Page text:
Some things i know are true.
Some things i know are true.
The thing is,
I have been known
to drink brackish water
and ride the swell
of the moon.
But you can live with this.
You can live with
slamming doors and
You’ve woken up tofind
her trembling in my skin
like a dying planet,
whispering down the night
in the hot tongues
You’ve seen me disappear.
But in my dreams
I fly to the house we will live in.
The dreamwoman greets me
at the door, her thighs tender
and full of your absence.
She spits on me, calls me whore
for what I’ve done in the dark with
this burnt down body
leads me into the room
where you sleep
and shows me how,
without me, you have risen
like the ocean,
When I wake, my heart is moored
between your ankles, beaten
I wonder how you can live with me,
with the blade’s edge of my laughter,
with the constant tick of my heart
in your ear
with the dreamwoman sleeping
between us, mountainous and
swollen with memory.
I wonder how you can love me
and manage not to drown.
Saturday at dawn. Found these two shot glasses filled with rainwater on the fence. An offering from the green god of the northern range.
Photos by Reynold Kevin Hackshaw
“I have come to believe over and over again that what is most important to me must be spoken, made verbal and shared, even at the risk of having it bruised or misunderstood.”
― Audre Lorde”
– (via dalitwomenfight)
"This body is your body, ashes now
and roses, but alive in my eyes, my breasts,
my throat, my thighs. You run in me
a tang of salt in the creek waters of my blood,
you sing in my mind like wine. What you
did not dare in your life you dare in mine. “
"The Memory", watercolor, acrylic & pen
Day 5 of rain.
When it rains here, the god of green things
climbs down the mountain.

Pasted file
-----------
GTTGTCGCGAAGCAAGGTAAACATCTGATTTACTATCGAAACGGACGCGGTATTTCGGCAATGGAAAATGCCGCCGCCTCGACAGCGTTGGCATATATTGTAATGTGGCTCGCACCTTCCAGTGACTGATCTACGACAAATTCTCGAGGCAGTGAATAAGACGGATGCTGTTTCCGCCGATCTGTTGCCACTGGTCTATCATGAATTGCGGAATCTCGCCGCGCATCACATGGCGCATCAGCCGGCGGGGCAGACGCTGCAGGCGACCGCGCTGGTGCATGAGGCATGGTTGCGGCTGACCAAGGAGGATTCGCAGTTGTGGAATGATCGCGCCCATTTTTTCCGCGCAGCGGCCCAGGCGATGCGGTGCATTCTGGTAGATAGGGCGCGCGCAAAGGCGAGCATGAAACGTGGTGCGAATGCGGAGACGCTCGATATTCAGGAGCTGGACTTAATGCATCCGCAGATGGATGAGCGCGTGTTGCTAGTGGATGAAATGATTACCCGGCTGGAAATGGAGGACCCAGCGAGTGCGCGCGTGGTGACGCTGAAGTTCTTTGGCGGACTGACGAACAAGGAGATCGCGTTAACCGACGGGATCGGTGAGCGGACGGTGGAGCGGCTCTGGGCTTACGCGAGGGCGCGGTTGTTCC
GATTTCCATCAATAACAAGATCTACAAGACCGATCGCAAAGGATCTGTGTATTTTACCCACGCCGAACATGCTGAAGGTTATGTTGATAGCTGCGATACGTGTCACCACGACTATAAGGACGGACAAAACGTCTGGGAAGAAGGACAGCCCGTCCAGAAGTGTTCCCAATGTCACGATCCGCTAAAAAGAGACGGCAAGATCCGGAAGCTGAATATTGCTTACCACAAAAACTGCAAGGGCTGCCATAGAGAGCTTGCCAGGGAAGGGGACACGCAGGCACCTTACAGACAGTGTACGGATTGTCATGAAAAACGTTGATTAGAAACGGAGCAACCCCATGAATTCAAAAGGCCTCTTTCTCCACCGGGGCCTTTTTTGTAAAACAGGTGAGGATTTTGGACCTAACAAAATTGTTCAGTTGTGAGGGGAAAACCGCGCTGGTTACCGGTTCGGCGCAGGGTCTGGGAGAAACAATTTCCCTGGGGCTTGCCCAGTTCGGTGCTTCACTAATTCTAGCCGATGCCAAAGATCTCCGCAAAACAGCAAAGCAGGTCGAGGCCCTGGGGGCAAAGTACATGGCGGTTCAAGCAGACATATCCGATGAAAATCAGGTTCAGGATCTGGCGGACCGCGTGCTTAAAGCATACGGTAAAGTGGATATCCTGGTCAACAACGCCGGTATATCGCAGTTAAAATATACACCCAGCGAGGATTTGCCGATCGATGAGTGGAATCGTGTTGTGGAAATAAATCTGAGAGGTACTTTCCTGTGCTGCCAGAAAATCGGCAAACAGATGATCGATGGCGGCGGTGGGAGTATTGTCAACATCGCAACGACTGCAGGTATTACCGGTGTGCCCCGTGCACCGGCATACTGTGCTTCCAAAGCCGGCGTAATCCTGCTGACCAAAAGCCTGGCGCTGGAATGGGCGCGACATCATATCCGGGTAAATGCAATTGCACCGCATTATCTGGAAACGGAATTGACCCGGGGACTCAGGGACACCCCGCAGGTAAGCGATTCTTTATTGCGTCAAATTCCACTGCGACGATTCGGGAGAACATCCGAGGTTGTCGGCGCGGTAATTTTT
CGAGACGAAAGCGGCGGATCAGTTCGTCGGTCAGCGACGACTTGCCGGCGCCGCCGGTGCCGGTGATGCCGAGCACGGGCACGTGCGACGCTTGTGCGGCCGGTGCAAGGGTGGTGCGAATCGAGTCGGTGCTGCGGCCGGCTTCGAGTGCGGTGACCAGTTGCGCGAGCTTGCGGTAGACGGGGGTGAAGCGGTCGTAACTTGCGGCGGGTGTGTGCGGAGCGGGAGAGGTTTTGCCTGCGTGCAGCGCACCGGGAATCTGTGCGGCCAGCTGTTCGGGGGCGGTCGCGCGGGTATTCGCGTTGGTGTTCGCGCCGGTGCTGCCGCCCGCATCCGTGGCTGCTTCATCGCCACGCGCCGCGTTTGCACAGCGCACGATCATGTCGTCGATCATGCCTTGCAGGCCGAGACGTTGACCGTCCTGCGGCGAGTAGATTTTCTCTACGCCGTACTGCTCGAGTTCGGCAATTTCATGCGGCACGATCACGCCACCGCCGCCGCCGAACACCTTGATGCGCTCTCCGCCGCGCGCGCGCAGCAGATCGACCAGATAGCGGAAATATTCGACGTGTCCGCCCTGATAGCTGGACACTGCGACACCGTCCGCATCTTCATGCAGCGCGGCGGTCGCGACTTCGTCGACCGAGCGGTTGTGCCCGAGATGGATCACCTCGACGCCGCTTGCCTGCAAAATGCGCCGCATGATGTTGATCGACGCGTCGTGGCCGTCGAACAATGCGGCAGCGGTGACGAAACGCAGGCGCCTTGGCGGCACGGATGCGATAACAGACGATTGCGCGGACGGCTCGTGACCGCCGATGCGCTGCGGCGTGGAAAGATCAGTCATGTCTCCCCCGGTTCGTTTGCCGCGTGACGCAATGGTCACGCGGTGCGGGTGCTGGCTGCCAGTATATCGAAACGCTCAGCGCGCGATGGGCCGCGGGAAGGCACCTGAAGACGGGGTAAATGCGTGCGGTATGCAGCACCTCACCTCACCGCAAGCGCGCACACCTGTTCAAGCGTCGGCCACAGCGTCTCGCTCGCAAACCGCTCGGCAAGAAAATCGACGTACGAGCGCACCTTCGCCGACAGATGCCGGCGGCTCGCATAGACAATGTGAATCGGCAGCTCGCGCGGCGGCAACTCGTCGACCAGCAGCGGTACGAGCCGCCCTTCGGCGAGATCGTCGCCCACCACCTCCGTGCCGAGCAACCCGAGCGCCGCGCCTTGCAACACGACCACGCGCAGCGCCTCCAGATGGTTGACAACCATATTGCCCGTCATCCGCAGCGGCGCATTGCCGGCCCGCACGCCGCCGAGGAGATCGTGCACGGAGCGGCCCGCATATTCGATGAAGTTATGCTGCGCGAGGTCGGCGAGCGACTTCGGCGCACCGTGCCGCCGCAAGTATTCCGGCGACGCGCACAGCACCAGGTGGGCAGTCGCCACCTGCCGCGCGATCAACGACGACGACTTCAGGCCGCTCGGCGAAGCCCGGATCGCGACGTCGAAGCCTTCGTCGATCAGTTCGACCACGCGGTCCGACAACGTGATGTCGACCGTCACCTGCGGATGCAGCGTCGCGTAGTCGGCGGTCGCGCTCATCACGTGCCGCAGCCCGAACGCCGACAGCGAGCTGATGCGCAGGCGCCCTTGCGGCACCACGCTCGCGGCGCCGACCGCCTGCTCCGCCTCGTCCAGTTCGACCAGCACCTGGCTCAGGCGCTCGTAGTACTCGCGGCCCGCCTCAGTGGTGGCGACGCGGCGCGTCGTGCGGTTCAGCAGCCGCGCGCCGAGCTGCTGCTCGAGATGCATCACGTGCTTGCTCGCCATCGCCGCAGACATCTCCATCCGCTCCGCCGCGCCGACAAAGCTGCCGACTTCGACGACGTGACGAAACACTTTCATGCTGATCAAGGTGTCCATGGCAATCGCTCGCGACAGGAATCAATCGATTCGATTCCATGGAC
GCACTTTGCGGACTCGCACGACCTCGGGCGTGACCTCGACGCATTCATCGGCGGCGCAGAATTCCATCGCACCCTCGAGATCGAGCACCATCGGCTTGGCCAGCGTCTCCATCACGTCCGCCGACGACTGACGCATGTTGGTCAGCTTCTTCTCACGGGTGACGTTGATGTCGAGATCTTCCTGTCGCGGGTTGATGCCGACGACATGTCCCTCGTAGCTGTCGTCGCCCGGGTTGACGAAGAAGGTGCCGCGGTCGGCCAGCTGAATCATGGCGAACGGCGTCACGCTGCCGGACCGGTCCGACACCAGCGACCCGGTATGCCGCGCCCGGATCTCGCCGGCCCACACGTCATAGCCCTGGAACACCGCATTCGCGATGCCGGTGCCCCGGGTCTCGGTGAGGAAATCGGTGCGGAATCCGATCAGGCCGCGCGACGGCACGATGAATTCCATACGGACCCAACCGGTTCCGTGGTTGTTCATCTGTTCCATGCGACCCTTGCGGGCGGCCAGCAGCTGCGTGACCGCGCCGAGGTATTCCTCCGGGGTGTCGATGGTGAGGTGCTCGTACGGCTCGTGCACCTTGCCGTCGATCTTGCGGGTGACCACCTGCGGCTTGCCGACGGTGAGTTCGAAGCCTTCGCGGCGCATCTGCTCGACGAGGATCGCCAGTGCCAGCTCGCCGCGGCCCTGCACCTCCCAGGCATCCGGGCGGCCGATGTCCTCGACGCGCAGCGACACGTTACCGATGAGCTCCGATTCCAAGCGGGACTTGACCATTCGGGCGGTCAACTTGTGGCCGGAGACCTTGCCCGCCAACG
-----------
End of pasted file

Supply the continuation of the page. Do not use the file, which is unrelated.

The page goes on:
'A Desert by the Sea' - Kat Ward
Sharing my poetry at Bocas Literary Festival Programme in South and Central at Nigel R. Khan Booksellers at Mid Centre Mall, Chaguanas.
Thanks for the photo, Portia!
They say my great-grandmother was mad,
but I like to think she flew into herself,
got trapped in the wool of her feline heart
and decided to stay there.
He was already married when he met her.
Her name juts from the borders of his own,
half-Carib woman with a forest in her bones,
mother of his mad children, she who would dare,
with her sharp white teeth, to try and eat him alive.
They say my great-grandmother lived alone in the leaning house.
I slept there once, long after her death,
my body rocked between the walls by
a slow August earthquake.
I smelled her in the damp floorboards.
The syllables of her name
rolled through the broken windows like
swollen fruit and grating metal.
That was how I found her.
He was already married when he met her,
but there was something about her
that caught him, pierced his skin.
Her love was an unsheathed claw.
He waited, tunneled around in the flute
of her hip to find the sound
But soon, the beasts around the bed
would not let him in. The house bulged
with books and bared teeth.
When she began to sing to the trees,
he decided it would be best
to remain whole.
There is a door that leads
down a broken hill. Trees grow there,
but are dark, burdened with moss
and too much hunger.
If she walked here, with her dogs
barefoot and half-blind, then
I might still find her.
If I go mad, like she did,
I wonder if he will stay.
Your art is so beautiful! Its a great reflection of the time and patience you put into your gifts.
Thank you! <3 It’s where my heart is.
Oleander in the sunshine.
“Very little grows on jagged rock. Be ground. Be crumbled, so wildflowers will come up where you are”
– Rumi (via pippyyy)
It’s on Etsy! www.etsy.com/listing/167977482/wildflower-studio-coloring-book-art?ref=shop_home_active
Sept. 1, 2012. A villager offers flowers to a female adult elephant lying dead on a paddy field in Panbari village, about 50 kilometers (30 miles) east of Gauhati, India. (Photo: Anupam Nath—AP)